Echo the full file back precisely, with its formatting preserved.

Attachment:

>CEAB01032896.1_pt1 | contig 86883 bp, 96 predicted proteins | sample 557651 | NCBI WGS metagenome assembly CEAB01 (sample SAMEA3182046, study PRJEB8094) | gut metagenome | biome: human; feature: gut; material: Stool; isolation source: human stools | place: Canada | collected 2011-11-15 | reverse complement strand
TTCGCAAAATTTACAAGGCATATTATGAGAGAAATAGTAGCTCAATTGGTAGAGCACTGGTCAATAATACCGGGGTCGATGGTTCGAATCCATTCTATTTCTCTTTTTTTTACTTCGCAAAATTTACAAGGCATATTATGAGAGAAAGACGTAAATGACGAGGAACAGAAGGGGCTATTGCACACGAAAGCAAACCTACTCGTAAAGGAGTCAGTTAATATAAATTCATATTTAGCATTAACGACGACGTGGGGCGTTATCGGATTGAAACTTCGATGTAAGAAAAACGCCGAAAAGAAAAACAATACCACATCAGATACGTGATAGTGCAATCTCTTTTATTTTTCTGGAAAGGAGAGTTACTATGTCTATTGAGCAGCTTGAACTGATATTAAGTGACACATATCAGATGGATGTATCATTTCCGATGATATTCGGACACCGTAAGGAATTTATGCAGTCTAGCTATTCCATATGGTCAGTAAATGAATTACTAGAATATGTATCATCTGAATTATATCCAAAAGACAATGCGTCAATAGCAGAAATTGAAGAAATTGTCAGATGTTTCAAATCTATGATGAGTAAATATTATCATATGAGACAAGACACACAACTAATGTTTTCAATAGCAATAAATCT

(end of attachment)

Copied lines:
>CEAB01032896.1_pt1 | contig 86883 bp, 96 predicted proteins | sample 557651 | NCBI WGS metagenome assembly CEAB01 (sample SAMEA3182046, study PRJEB8094) | gut metagenome | biome: human; feature: gut; material: Stool; isolation source: human stools | place: Canada | collected 2011-11-15 | reverse complement strand
TTCGCAAAATTTACAAGGCATATTATGAGAGAAATAGTAGCTCAATTGGTAGAGCACTGGTCAATAATACCGGGGTCGATGGTTCGAATCCATTCTATTTCTCTTTTTTTTACTTCGCAAAATTTACAAGGCATATTATGAGAGAAAGACGTAAATGACGAGGAACAGAAGGGGCTATTGCACACGAAAGCAAACCTACTCGTAAAGGAGTCAGTTAATATAAATTCATATTTAGCATTAACGACGACGTGGGGCGTTATCGGATTGAAACTTCGATGTAAGAAAAACGCCGAAAAGAAAAACAATACCACATCAGATACGTGATAGTGCAATCTCTTTTATTTTTCTGGAAAGGAGAGTTACTATGTCTATTGAGCAGCTTGAACTGATATTAAGTGACACATATCAGATGGATGTATCATTTCCGATGATATTCGGACACCGTAAGGAATTTATGCAGTCTAGCTATTCCATATGGTCAGTAAATGAATTACTAGAATATGTATCATCTGAATTATATCCAAAAGACAATGCGTCAATAGCAGAAATTGAAGAAATTGTCAGATGTTTCAAATCTATGATGAGTAAATATTATCATATGAGACAAGACACACAACTAATGTTTTCAATAGCAATAAATCT